Major European Data Protection Authorities revise cookie requirements

Major European Data Protection Authorities revise cookie requirements

The Major European Data Protection Authorities ICO, CNIL and BayLDA has revised their cookie requirements. Cookie pop-up banners under scrutiny. Here we explain the new requirements and guide you to stay GDPR cookie compliant.

In July 2019, both the U.K. Information Commissioner's Office (ICO) and the French Data Protection Authority, CNIL, published new requirements for the use of cookies on websites. Thus, they followed in the steps of German BayLDA (Bavarian Data Protection Authority) who in March 2019 set new standards for websites' use of cookies to collect and process their users' personal data.

Here we will walk you through the key points of the three DPA's cookie requirements based on a easy-to-read chart crafted by International Law firm Bird & Bird Partners Gabriel Voisin and Ruth Boardman.

In the list, we look at the differences and similarities of the new cookie requirements by ICO, CNIL and BayLDA.

What are the similarities?

  • Do new requirements only apply to cookies?
    • No! All DPA's consider the requirements to apply to any technology which can store and access information on a user's device. This includes pixels, tags, developmental kits in mobile phone applications, fingerprinting etc.
  • Implied consent
    • Consent is required! And consent must be informed, specific, freely given, and unambiguous before it counts as valid consent. Simply to state in a cookie pop-up banner that "continuing to browse the website you accept cookies" is not considered consent, all DPA's stress.
  • Granular consent
    • Terms and conditions cannot be used as a method for obtaining consent (breaches Article 7(2) of GDPR).
  • List of parties
    • The consent must cover each purpose for which personal data will be processed i.e. websites must obtain consent for specific purposes, e.g. functional, statistical or marketing purposes.
  • Territorial scope
    • In order for a consent to be informed, the user must be able to identify all parties (first and third) processing the data. Websites should therefore name all parties processing data which require user consent.

What are the differences?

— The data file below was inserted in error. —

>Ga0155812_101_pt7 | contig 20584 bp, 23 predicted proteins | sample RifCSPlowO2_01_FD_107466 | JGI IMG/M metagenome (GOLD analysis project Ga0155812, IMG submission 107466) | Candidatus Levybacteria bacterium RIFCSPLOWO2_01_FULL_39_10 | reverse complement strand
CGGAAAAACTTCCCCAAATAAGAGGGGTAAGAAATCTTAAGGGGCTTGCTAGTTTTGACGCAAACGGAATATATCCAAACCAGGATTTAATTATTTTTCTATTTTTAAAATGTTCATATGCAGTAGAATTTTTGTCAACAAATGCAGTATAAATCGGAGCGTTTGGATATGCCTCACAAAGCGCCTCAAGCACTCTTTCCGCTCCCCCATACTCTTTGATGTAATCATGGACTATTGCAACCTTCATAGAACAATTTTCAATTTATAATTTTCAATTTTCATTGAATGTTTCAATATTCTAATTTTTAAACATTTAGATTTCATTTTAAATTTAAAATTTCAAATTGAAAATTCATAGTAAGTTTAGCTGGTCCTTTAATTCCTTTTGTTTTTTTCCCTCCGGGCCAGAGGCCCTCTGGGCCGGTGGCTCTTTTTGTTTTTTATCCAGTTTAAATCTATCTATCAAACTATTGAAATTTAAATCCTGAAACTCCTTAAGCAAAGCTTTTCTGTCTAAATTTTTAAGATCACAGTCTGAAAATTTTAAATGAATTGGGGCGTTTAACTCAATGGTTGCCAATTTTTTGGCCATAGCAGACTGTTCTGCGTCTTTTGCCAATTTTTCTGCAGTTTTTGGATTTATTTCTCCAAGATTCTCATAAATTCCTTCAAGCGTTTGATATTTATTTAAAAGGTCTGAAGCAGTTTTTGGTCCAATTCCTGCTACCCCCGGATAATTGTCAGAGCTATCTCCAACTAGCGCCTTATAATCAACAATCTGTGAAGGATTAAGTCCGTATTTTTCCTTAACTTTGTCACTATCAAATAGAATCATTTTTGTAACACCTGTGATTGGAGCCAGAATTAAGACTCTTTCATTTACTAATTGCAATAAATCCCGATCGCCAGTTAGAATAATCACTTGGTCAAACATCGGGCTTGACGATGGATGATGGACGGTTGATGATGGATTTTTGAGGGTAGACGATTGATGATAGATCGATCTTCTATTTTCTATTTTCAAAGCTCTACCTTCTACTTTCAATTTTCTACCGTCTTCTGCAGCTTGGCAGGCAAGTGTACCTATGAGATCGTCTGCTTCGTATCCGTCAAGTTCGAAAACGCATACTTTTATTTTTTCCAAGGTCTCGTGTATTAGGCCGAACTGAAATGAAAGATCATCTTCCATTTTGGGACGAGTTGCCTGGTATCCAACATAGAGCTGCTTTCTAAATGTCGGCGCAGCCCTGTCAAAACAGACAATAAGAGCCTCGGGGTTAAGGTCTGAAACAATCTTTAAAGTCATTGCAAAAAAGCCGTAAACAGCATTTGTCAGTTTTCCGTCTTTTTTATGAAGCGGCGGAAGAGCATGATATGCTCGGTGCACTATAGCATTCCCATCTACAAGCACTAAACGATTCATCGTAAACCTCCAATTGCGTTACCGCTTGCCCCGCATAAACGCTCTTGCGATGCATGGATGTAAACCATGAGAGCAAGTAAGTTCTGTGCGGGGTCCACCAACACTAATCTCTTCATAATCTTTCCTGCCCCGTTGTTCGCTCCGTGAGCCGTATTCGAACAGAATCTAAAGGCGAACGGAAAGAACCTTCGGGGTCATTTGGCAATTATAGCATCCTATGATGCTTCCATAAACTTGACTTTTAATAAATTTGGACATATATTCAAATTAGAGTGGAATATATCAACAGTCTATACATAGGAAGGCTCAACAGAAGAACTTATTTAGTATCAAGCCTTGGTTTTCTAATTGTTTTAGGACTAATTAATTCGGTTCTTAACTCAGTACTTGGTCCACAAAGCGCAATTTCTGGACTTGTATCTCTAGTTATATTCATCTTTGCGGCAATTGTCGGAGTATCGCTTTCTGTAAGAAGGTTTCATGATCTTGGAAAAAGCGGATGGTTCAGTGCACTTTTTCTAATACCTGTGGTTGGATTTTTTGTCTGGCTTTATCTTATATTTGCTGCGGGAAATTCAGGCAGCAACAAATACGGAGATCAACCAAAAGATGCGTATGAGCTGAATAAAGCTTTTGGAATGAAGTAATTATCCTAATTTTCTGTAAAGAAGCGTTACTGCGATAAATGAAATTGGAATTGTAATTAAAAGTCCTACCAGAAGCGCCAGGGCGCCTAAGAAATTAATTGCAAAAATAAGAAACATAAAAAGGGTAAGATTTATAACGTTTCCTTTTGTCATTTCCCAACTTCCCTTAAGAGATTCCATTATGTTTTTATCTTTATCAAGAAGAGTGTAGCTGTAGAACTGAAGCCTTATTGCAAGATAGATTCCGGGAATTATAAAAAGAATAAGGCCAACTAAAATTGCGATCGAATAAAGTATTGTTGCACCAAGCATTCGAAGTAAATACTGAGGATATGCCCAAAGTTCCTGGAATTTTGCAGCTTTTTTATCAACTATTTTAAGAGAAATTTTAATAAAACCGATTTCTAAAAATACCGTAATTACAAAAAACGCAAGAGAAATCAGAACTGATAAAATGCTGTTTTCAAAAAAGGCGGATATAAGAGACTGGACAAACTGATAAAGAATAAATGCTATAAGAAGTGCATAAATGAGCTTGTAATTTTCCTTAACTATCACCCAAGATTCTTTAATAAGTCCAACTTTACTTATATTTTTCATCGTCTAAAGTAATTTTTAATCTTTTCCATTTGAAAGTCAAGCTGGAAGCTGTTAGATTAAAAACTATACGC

• Grace period (period for implementation of requirements)
    • Only the French CNIL incorporates a six-month grace period in which companies are expected to comply with the new cookie requirements. No grace from ICO or BayLDA. 
  • Are cookie walls allowed?
    • Both CNIL and BayLDA state, that cookies walls are not allowed. Cookie walls are not compliant as the user would suffer adverse consequences if they refuse to accept cookies.
  • Do analytic cookies require consent?
    • Different opinions rule here. ICO is clear on the topic: there is no exception: analytic cookies require consent. BayLDA on the other hand says no, unless the analytic cookies transfer personal data to a third party. CNIl state: not always. Certain analytic cookies can be exempted from prior consent if they meet cumulative requirements by CNIL. NOTE: Google Analytics transfers personal data to third parties and therefore requires prior and valid consent.
  • Lawful basis for subsequent processing of personal data
    • For ICO, legitimate interest is not the appropriate lawful basis for the processing of personal data relating to cookies. Because consent is required under ePrivacy rules, consent should also be the legal basis under GDPR. Both CNIL and BayLDA suggest that consent would not be the only possible basis for processing of personal data.
  • Nudging user to give consent
    • Giving prominence, or highlighting, the 'accept-cookies-button' is according to ICO not allowed for. The German authorities state, that a simple pop-up with an 'accept button' does not suffice as the user has to be given the possibility to decline cookies. CNIL is still discussing the issue.
  • Cookie lifespan
    • Information collected through trackers can be kept for a maximum of 25 months, says CNIL. And cookies benefitting from prior consent: 13 months. Both the ICO and BayLDA do not specify the lifespan of cookies but specify that the lifespan of cookies must be proportionate in relation to the intended outcome and limited to what is necessary to achieve the purpose.

Your next step to become/stay cookie compliant

  • Take control of your cookies
    • Get a complete overview of which cookies your website uses. Cookie Information scans your website for cookies and other tracking technologies to provide you with a complete overview. We send you the report within 48 hours [free].
  • Inform your users of cookies in your site
    • Tell your visitors and clients which cookies your website uses and what type of data they collect. Cookie Information uses our automated scan to provide your website with a complete and informative cookie policy.
  • Obtain your users' consent 
    • Collect your users' consent directly in a cookie pop-up banner. Cookie Information provides websites with a professional cookie consent solution which includes a cookie pop-up that collects and stores your users' consents up to five years (as required by law). Furthermore, you can customize the banner with your company logo. 

Get A free assessment of your website's cookie compliance level

If you would like to test your website's cookie compliance, fill the form in the right sidebar. You can also use the link here:

Link: Test your website

Or you can book a meeting with our compliance experts: 

Link: Book a meeting


Link: The easy-to-read chart by Bird & Bird (pdf)